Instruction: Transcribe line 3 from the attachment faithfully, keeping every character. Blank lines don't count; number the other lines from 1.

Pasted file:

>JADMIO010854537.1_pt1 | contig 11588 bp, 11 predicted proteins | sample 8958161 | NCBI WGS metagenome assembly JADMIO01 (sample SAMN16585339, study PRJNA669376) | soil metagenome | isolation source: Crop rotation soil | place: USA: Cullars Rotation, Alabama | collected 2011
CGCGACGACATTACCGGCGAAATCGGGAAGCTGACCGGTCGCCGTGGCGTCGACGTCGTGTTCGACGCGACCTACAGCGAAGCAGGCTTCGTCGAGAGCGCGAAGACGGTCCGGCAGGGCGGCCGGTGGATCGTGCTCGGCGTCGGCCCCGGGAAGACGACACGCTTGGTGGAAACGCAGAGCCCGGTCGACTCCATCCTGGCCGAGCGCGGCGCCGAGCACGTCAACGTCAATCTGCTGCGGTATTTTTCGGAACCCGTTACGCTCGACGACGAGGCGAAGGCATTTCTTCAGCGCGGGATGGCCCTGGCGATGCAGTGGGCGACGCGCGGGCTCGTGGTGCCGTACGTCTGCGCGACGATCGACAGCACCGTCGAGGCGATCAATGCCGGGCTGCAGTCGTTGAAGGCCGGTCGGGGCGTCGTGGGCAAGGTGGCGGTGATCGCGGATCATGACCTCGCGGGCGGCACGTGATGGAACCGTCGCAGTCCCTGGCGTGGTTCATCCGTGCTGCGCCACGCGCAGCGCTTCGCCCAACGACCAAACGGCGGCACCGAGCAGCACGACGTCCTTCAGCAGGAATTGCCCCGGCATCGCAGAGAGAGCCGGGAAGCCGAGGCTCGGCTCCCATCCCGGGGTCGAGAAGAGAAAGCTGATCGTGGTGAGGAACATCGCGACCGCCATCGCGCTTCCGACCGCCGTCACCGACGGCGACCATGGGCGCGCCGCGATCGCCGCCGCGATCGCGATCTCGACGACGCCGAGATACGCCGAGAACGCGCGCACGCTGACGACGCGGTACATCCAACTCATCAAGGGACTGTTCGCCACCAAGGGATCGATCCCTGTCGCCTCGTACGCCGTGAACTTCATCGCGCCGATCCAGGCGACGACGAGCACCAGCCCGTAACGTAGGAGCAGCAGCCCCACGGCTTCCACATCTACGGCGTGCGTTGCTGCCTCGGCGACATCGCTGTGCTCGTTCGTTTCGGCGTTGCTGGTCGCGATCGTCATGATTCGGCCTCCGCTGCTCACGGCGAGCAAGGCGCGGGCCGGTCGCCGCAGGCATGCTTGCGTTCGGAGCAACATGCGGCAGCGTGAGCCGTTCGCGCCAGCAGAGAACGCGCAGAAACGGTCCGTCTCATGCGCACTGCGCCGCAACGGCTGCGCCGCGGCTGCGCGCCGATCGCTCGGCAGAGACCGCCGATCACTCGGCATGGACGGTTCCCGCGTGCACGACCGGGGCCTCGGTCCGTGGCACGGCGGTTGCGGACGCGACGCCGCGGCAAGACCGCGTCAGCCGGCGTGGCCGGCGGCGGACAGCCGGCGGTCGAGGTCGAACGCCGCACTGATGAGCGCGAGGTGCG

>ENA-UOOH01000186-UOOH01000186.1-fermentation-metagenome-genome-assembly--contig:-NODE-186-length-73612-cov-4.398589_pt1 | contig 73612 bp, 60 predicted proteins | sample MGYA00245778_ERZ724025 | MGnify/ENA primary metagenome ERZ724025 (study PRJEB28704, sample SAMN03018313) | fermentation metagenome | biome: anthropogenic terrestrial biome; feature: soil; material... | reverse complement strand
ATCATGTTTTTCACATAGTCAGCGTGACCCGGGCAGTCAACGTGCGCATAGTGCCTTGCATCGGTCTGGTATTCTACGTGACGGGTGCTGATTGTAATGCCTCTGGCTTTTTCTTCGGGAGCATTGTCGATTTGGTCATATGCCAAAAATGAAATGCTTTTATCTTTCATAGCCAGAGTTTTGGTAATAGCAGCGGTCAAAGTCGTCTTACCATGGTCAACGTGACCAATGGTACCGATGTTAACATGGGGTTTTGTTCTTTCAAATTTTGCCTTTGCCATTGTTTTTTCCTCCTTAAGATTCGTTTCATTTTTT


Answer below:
>ENA-UOOH01000186-UOOH01000186.1-fermentation-metagenome-genome-assembly--contig:-NODE-186-length-73612-cov-4.398589_pt1 | contig 73612 bp, 60 predicted proteins | sample MGYA00245778_ERZ724025 | MGnify/ENA primary metagenome ERZ724025 (study PRJEB28704, sample SAMN03018313) | fermentation metagenome | biome: anthropogenic terrestrial biome; feature: soil; material... | reverse complement strand